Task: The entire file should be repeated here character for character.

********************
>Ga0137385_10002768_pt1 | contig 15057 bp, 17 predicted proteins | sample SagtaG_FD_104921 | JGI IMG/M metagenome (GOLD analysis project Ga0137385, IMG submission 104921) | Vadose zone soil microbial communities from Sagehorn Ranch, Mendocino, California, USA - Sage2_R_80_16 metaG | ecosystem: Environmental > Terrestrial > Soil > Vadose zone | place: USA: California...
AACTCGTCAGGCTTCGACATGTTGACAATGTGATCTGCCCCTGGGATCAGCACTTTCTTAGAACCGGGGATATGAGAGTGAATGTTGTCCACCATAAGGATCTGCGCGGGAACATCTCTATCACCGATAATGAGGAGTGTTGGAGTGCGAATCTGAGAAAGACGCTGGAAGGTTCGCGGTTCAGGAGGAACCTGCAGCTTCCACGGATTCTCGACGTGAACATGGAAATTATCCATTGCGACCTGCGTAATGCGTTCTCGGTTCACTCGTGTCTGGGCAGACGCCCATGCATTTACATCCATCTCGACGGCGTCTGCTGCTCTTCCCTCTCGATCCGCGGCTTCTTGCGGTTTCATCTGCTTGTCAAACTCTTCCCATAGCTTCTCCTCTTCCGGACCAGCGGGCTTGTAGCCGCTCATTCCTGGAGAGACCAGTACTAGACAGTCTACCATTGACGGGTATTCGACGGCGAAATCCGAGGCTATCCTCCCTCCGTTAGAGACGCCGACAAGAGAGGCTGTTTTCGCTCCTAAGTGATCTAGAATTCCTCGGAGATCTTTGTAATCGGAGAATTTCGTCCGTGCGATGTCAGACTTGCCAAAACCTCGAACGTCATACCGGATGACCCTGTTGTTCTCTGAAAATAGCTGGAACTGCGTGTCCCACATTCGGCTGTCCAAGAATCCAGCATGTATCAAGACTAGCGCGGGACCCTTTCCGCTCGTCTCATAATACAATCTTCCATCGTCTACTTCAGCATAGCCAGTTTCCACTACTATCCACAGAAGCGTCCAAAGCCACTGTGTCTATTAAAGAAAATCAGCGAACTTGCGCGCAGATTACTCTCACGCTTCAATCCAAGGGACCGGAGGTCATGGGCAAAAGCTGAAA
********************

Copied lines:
>Ga0137385_10002768_pt1 | contig 15057 bp, 17 predicted proteins | sample SagtaG_FD_104921 | JGI IMG/M metagenome (GOLD analysis project Ga0137385, IMG submission 104921) | Vadose zone soil microbial communities from Sagehorn Ranch, Mendocino, California, USA - Sage2_R_80_16 metaG | ecosystem: Environmental > Terrestrial > Soil > Vadose zone | place: USA: California...
AACTCGTCAGGCTTCGACATGTTGACAATGTGATCTGCCCCTGGGATCAGCACTTTCTTAGAACCGGGGATATGAGAGTGAATGTTGTCCACCATAAGGATCTGCGCGGGAACATCTCTATCACCGATAATGAGGAGTGTTGGAGTGCGAATCTGAGAAAGACGCTGGAAGGTTCGCGGTTCAGGAGGAACCTGCAGCTTCCACGGATTCTCGACGTGAACATGGAAATTATCCATTGCGACCTGCGTAATGCGTTCTCGGTTCACTCGTGTCTGGGCAGACGCCCATGCATTTACATCCATCTCGACGGCGTCTGCTGCTCTTCCCTCTCGATCCGCGGCTTCTTGCGGTTTCATCTGCTTGTCAAACTCTTCCCATAGCTTCTCCTCTTCCGGACCAGCGGGCTTGTAGCCGCTCATTCCTGGAGAGACCAGTACTAGACAGTCTACCATTGACGGGTATTCGACGGCGAAATCCGAGGCTATCCTCCCTCCGTTAGAGACGCCGACAAGAGAGGCTGTTTTCGCTCCTAAGTGATCTAGAATTCCTCGGAGATCTTTGTAATCGGAGAATTTCGTCCGTGCGATGTCAGACTTGCCAAAACCTCGAACGTCATACCGGATGACCCTGTTGTTCTCTGAAAATAGCTGGAACTGCGTGTCCCACATTCGGCTGTCCAAGAATCCAGCATGTATCAAGACTAGCGCGGGACCCTTTCCGCTCGTCTCATAATACAATCTTCCATCGTCTACTTCAGCATAGCCAGTTTCCACTACTATCCACAGAAGCGTCCAAAGCCACTGTGTCTATTAAAGAAAATCAGCGAACTTGCGCGCAGATTACTCTCACGCTTCAATCCAAGGGACCGGAGGTCATGGGCAAAAGCTGAAA